The Guilt Of Being An Introverted Mom
Every phase of life is made more difficult when you’re an introvert. When I was single, my roommates didn’t understand why I didn’t always want to go out and do things. When I was married, my husband didn’t understand why I didn’t always want to have people over. It’s hard explaining your needs and wants to those who don’t get it. You’re called antisocial. You’re called moody. You feel guilty all the time.
I can cope with the guilt when it comes to other adults. But when you have kids? The amount of guilt increases exponentially.
Both my children are social butterflies, especially my daughter. She and her brother both want to be where the people are. She wants to meet new kids and play with them on the daily and have them stay the night and so many other varieties of social interaction that make me want to go ostrich and bury my head in the sand.
On one hand, I want her to have these experiences. I want her to have friends and playmates. I want her to learn how to be kind and patient and to cooperate with others. I want so badly to encourage her friend-making fluttering, but it’s so damn hard on me.
I’m someone who puts the “stay home” in stay-at-home mom. I’m perfectly content taking care of the house and kids and myself 99 days out of 100. It’s easy for me. It energizes me.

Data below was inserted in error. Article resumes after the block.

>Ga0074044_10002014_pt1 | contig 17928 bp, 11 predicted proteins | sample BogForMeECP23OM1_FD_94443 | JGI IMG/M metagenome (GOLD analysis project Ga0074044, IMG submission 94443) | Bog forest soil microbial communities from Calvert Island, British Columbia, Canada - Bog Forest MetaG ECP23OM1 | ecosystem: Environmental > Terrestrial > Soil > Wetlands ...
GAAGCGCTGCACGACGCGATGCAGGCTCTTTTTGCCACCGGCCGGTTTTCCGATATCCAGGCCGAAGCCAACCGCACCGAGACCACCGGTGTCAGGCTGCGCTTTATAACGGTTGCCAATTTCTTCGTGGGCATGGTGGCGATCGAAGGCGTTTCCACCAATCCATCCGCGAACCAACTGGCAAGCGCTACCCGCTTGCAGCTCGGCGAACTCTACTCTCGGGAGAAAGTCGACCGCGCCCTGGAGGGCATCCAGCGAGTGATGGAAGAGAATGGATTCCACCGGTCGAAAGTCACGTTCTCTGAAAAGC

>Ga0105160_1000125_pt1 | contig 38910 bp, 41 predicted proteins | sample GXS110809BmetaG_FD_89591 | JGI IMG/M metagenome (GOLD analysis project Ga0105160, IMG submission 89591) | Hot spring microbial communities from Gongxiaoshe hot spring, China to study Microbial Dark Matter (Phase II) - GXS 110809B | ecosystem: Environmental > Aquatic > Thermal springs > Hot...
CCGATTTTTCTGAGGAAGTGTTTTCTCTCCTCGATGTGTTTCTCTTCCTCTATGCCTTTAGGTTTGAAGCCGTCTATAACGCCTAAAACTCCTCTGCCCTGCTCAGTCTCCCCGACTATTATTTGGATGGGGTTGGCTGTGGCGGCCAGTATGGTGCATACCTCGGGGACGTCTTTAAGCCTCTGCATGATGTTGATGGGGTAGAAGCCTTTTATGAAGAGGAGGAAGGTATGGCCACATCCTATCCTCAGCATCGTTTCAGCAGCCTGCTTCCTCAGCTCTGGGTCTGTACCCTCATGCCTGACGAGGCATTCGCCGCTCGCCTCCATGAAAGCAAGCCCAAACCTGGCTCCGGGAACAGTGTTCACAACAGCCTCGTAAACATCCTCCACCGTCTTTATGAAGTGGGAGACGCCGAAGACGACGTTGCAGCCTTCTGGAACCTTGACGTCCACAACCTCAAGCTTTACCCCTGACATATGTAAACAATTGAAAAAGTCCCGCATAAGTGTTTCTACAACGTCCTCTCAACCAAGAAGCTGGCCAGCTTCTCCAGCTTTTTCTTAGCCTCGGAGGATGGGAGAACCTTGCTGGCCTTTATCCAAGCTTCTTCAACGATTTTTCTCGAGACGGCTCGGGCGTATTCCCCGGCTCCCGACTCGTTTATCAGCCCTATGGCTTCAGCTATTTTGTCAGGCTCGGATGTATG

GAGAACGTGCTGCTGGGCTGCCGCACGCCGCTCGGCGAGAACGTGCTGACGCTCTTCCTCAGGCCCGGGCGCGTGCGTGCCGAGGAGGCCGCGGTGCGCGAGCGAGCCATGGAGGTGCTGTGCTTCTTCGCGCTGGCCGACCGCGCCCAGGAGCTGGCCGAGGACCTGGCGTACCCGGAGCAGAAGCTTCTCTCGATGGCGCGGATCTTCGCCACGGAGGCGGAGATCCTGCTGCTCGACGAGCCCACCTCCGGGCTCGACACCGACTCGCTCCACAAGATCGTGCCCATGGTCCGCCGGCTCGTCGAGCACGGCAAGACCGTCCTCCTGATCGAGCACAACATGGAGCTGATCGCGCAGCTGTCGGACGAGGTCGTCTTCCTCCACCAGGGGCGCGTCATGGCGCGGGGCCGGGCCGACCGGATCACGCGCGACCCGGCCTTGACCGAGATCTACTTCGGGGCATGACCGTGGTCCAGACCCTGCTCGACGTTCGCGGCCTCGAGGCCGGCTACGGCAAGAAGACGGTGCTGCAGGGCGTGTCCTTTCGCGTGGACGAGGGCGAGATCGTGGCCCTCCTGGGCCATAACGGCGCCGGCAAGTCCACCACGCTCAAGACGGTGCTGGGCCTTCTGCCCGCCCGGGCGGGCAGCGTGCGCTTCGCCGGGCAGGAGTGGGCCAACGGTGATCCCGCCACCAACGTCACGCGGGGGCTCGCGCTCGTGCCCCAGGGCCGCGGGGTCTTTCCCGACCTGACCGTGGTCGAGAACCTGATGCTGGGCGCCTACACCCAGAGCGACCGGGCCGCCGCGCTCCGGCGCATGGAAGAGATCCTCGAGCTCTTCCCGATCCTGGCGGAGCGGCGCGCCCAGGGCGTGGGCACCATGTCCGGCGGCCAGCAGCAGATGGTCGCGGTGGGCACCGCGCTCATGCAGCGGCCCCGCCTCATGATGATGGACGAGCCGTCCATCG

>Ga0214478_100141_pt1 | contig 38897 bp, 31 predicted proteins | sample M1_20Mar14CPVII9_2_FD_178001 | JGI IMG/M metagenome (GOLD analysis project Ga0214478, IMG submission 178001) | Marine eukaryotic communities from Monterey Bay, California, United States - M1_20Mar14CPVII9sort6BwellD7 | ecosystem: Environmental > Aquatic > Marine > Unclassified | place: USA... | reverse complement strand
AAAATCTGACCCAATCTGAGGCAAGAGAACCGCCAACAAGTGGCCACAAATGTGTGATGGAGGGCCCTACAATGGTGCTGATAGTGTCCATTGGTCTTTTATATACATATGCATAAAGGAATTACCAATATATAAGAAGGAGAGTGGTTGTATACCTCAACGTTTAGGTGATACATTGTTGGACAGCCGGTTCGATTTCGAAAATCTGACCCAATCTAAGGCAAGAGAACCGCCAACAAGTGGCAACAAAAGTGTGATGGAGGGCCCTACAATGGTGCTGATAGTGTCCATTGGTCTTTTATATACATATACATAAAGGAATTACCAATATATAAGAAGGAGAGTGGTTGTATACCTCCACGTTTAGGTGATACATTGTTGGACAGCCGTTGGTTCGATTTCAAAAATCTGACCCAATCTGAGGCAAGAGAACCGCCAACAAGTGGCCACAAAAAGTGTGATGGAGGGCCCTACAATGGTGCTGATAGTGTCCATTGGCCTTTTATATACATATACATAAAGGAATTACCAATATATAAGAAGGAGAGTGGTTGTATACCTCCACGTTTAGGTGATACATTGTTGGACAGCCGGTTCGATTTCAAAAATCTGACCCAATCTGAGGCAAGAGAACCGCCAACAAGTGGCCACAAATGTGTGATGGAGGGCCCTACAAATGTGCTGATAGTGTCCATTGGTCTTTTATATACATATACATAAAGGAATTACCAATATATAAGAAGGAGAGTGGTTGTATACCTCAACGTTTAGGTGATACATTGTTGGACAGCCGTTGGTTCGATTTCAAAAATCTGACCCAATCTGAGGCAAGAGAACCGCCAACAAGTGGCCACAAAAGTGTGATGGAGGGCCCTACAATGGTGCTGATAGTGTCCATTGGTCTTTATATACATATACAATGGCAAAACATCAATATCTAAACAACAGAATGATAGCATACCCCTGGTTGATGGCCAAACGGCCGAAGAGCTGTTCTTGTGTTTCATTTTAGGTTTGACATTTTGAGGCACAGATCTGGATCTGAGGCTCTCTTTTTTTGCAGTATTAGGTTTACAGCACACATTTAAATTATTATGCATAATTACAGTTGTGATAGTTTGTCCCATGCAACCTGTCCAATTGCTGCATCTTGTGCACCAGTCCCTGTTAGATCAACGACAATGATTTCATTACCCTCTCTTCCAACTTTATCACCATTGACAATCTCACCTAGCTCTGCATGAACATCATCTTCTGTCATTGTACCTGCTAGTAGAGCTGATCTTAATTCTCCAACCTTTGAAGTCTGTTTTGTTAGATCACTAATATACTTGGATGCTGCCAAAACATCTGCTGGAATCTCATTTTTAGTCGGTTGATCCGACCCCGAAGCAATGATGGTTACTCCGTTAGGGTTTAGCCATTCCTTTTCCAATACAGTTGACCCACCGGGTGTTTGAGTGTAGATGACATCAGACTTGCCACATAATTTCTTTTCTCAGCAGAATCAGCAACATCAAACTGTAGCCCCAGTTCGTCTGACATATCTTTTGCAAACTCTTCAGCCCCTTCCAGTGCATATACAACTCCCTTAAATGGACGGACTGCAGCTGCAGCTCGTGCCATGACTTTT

Making plans and having people over, or going to their house or the park or where lots of other families are? It makes me tired just thinking about it, and the actual adventure sucks three days’ worth of energy right out of me. Fine, maybe that’s an exaggeration, but it sure feels like it. People-ing is hard on us introverts, and people-ing with other small kids is even harder.
So I’m learning to pace myself. The guilt of keeping my kids in our calm cocoon pushes me to do at least one social thing for them per week. Whether that’s a friend coming over to our house, meeting people at the zoo, or even just taking them to a McDonald’s PlayPlace. I know it’s not a lot. I know it doesn’t seem like much. One social thing a week, really? But for me, it is a lot.
I’m trying really hard to push past my need for solitude. As parents, we all have the desire to sacrifice everything — our time, our money, our own happiness — if it makes our children’s lives better. It’s that love I’m relying on while I step out of my own comfort zone to cultivate joy in the hearts of my children while they play with other kids or enjoy a new adventure.
Someday, before I know it, they’ll be adults and gone, and I can revert back to my introverted ways full-time. Maybe I’ll even get a cat to keep me occasional company. Until then, though, I’m going to do my best to give my kids the socialization they crave and silence the “you’re antisocial” guilt trip.
Could I do more? Yes, we always can be doing more. But I know I’m doing as much as I can, and self-care is also a vital part of successful parenting, so finding this balance is key.